Sparks, gig review: 'Russell Mael provides ranting, running energy'

Union Chapel, London

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The Independent Culture

The synth-pop duo is one of the many innovations Sparks have gifted to pop.

Since "This Town Ain't Big Enough for Both Of Us" conquered the UK in 1974, the band have had a nomadic career with lone hits in seemingly random separate continents.

Reducing themselves to Ron Mael’s old-school keyboard and brother Russell’s voice for this second lap of their Two Hands, One Mouth tour is their equivalent to a singer-songwriter with an acoustic guitar, and similarly limiting. Lacking the gunshots of “This Town”’s kitchen-sink production, Russell, unfeasibly lithe at 65, provides ranting, running energy himself.

The “It’s Hitler on the telly” exclamations uttered by John Lennon and others when Ron’s deadpan, paintbrush-moustached image aided Sparks’s UK breakthrough is one folk memory that no longer applies.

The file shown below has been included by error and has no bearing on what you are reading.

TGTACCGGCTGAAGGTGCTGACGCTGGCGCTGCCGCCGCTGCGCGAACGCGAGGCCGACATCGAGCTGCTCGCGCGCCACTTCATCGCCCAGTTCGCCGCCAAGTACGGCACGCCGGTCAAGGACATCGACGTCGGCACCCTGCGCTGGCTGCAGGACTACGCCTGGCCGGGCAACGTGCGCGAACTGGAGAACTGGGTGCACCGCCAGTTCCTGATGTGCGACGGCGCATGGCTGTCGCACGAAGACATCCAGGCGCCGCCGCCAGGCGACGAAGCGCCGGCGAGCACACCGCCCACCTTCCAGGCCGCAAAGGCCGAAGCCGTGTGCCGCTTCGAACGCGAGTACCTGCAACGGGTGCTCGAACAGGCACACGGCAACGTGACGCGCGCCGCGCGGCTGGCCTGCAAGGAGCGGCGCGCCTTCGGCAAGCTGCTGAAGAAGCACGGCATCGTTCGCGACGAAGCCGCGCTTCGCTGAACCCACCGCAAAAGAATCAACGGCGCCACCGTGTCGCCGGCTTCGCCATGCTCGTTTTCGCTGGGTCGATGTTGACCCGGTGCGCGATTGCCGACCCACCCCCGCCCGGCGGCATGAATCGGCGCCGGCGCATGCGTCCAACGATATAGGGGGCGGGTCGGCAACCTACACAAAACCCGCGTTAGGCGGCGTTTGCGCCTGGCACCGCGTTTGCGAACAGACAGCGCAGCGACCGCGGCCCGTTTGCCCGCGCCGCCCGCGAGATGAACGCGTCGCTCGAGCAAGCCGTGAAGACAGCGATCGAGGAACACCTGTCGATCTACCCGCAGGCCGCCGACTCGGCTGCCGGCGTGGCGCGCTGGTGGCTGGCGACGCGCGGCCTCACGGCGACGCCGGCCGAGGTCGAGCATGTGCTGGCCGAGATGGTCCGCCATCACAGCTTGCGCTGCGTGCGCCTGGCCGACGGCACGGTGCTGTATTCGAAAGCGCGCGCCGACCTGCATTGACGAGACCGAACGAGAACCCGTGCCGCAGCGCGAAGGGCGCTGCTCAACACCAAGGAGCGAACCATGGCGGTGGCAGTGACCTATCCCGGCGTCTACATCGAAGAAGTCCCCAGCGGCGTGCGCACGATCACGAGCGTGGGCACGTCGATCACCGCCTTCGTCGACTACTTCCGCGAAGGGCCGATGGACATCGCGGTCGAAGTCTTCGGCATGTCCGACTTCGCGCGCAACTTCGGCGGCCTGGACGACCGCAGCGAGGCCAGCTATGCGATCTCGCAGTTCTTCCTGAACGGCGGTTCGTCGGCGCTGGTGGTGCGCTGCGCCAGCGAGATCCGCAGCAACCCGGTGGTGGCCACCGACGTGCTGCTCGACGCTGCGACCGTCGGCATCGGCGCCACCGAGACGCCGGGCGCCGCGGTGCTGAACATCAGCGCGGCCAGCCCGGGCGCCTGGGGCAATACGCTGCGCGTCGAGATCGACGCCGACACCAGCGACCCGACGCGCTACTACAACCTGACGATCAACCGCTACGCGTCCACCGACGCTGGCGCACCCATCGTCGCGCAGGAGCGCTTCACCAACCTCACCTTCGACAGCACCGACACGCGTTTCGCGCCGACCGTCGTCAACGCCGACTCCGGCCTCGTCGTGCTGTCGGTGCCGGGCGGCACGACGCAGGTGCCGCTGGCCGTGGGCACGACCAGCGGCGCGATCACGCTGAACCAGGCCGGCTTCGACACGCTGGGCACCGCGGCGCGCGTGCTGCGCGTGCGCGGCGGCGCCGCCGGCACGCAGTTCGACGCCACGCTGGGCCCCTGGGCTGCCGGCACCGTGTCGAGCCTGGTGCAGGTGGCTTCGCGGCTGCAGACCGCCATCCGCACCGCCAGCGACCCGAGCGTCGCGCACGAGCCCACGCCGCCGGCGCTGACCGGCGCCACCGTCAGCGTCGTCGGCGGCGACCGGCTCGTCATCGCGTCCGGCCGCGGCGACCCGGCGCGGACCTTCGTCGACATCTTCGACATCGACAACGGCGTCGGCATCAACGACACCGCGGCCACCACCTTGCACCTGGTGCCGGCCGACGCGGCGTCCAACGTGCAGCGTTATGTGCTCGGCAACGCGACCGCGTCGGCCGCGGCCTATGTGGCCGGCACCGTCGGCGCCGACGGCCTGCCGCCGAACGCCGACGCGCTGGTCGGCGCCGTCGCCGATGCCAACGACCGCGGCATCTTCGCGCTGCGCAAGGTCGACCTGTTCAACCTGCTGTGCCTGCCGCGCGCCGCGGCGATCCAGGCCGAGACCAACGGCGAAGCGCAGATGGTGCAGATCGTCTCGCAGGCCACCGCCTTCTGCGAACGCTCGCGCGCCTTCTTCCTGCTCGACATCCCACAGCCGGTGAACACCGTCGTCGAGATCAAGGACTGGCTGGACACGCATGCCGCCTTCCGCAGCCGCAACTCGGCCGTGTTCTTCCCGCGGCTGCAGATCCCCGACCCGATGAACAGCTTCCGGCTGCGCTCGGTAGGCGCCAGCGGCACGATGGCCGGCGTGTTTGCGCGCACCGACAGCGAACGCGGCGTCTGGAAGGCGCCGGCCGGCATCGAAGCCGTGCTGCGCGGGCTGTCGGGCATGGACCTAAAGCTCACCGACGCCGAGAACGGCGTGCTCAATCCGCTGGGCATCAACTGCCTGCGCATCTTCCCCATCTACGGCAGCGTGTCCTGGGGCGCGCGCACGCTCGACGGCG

With his baggy Thirties trousers, he looks more like a worker on an old Hollywood set. Then during “The Number One Song In Heaven”, he loosens his tie like Clark Kent, and Sparks’s eternal straight man actually dances, limbs swinging like Fred Astaire gone haywire. These rare pop brothers who unambiguously love each other are touched by the rousing ovation. “We ain’t,” says Ron, “done yet.”